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Netflix Quietly Charging More for 4K Streaming

13 Oct, 2014 By: Erik Gruenwedel

Netflix has been an early champion of Ultra-HD 4K resolution video. It had the first season of original series “House of Cards” filmed almost entirely in 4K. Now, it's asking subscribers to pay more each month to stream content in the higher-resolution format.

“We added Ultra-HD 4K streaming to the $11.99 [family] plan in August,” Netflix spokesperson Joris Evers said in an email. "Anyone who had an Ultra-HD 4K device connected at that time will be grandfathered in for two years at their original plan price.”

So new Netflix subs looking to stream 4K content have to pay $3 a month above the standard $9 fee, in addition to having a 4KTV monitor. Evers said the price hike is not due to extra bandwidth requirements of 4K or possible additional charges imposed by ISPs.

“We did this to help defray the extra cost of Ultra-HD 4K content,” he said.

In May, Netflix began streaming the second season of “Cards” in 4K. As previously announced at CES in Las Vegas, Netflix partnered with Samsung, which is promoting streaming “Cards” on its 4K-compatible TVs.

To stream in 4K resolution, which claims to be four-times clearer than HD, requires minimum bandwidth of 16 megabytes per second.

In a blog post at that time, Netflix said it planned to stream “Breaking Bad” in 4K resolution later this year. Added to that lineup is “The Blacklist” and “Sons of Anarchy.”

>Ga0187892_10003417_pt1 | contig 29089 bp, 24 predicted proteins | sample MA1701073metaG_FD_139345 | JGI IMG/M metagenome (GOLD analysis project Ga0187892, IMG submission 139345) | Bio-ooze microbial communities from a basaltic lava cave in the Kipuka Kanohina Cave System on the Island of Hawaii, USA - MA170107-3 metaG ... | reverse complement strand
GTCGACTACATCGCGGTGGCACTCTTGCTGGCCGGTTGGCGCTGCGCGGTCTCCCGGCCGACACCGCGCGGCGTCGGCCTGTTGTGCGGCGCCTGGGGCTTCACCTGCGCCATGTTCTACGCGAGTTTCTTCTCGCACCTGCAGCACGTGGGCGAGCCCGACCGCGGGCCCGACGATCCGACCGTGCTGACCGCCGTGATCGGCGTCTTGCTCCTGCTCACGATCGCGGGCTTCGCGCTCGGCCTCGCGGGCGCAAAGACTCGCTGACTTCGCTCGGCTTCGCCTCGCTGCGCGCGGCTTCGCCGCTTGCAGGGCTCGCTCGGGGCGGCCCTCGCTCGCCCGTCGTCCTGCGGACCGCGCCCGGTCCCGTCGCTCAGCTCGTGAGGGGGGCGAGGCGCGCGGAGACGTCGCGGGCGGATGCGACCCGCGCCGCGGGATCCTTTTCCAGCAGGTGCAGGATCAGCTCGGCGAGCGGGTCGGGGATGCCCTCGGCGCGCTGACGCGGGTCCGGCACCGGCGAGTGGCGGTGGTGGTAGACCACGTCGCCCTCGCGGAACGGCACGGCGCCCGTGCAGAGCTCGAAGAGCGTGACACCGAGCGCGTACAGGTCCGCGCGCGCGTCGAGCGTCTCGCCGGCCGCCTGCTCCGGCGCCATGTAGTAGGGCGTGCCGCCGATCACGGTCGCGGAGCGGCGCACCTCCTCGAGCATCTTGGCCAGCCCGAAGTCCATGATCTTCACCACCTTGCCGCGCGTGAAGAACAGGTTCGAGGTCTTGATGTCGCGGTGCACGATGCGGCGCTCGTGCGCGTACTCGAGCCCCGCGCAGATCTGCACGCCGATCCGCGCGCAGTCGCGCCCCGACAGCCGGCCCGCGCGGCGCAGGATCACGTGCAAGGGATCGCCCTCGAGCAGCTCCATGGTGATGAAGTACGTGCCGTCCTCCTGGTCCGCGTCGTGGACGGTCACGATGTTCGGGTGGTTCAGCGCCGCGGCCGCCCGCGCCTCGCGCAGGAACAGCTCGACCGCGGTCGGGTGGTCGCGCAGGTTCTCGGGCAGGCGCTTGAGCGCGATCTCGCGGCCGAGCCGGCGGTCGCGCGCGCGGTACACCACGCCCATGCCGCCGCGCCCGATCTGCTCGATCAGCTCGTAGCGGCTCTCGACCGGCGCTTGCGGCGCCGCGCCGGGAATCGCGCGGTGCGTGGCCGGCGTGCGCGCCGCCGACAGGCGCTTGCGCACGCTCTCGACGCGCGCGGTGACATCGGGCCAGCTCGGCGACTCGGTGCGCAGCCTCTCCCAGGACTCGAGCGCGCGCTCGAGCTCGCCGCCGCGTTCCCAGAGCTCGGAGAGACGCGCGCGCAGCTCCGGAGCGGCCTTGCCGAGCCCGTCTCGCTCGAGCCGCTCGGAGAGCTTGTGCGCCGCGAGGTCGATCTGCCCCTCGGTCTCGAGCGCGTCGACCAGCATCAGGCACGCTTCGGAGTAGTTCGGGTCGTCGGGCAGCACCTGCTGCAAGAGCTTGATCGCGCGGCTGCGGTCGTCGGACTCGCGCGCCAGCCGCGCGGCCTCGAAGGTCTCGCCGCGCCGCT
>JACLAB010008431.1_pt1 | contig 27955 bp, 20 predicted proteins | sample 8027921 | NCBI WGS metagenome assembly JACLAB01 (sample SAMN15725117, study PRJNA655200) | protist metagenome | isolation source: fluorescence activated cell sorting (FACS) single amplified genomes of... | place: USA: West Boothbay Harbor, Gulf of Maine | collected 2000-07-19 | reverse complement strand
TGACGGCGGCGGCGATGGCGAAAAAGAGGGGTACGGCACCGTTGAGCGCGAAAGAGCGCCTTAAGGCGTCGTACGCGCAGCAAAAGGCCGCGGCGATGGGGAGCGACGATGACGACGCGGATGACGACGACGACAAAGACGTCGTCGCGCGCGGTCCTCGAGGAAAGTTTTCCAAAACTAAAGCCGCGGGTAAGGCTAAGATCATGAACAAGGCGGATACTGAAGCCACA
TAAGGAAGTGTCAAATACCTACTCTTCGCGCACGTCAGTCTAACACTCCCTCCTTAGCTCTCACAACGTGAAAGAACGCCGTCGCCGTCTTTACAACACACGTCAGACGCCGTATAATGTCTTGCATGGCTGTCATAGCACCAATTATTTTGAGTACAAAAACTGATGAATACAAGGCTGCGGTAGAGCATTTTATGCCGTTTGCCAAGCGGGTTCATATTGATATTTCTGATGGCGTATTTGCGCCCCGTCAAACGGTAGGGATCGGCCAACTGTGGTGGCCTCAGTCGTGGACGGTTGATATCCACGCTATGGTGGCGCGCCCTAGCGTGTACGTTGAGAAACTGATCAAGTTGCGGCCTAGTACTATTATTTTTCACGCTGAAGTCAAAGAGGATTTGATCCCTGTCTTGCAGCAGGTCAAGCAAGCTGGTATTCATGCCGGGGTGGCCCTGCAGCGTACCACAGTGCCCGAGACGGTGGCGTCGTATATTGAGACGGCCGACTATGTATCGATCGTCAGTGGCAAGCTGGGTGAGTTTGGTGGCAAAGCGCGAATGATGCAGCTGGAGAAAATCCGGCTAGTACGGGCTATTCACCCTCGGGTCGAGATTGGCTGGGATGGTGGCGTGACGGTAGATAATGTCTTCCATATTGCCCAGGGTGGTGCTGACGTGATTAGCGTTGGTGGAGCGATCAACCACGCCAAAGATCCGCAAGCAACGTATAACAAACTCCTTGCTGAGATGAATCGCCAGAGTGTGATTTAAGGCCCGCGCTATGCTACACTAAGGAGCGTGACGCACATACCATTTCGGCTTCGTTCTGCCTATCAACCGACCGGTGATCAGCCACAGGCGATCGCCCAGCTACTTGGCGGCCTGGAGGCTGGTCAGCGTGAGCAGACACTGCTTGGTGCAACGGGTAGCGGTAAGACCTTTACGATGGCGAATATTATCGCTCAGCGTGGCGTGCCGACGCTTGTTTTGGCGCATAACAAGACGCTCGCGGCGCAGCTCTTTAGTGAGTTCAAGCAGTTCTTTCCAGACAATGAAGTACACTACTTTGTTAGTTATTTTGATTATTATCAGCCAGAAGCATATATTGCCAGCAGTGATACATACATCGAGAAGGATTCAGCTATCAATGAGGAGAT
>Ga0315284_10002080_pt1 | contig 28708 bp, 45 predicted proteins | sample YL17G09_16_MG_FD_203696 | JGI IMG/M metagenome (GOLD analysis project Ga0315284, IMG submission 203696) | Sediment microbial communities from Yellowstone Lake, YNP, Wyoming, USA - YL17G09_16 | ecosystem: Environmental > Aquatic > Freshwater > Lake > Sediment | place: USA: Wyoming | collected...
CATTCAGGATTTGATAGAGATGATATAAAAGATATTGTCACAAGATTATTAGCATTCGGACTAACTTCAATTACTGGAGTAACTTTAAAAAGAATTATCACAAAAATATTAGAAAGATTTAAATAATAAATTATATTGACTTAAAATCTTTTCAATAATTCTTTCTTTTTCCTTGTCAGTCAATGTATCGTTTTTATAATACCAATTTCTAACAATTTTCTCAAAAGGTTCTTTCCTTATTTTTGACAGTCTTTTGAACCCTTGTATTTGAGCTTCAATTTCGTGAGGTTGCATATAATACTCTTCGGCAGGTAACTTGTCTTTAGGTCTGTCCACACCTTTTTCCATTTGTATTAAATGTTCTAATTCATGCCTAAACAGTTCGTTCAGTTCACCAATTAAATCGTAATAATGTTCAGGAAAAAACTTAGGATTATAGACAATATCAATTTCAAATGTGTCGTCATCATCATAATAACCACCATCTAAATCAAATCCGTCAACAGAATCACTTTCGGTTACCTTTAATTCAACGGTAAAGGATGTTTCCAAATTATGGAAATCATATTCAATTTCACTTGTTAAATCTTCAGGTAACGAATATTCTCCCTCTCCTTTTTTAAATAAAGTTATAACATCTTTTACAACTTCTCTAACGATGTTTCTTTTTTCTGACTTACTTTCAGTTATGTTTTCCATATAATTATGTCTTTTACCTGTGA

“Market researchers predict that consumers will buy a million Ultra-HD 4K TVs this year and even more in subsequent years. We expect it will likely take up to 5 years before Ultra-HD 4K becomes mainstream; when most of the TVs on store shelves are Ultra-HD 4K,” Netflix wrote in May.

That said, consumer awareness and high cost are thwarting demand for Ultra-HD 4K television units, with 80% of adult broadband users having never heard of, or are unfamiliar with, the format, The Diffusion Group reported in July.

Just 6% of 1,500 online respondents said they were “moderately to highly” likely to purchase an UHD TV priced at $1,500, while only 3% were equally amenable to purchasing UHS units priced at $2,000. The percentage of possible consumers increased to 12% at UHD TVs priced around $1,000.


About the Author: Erik Gruenwedel

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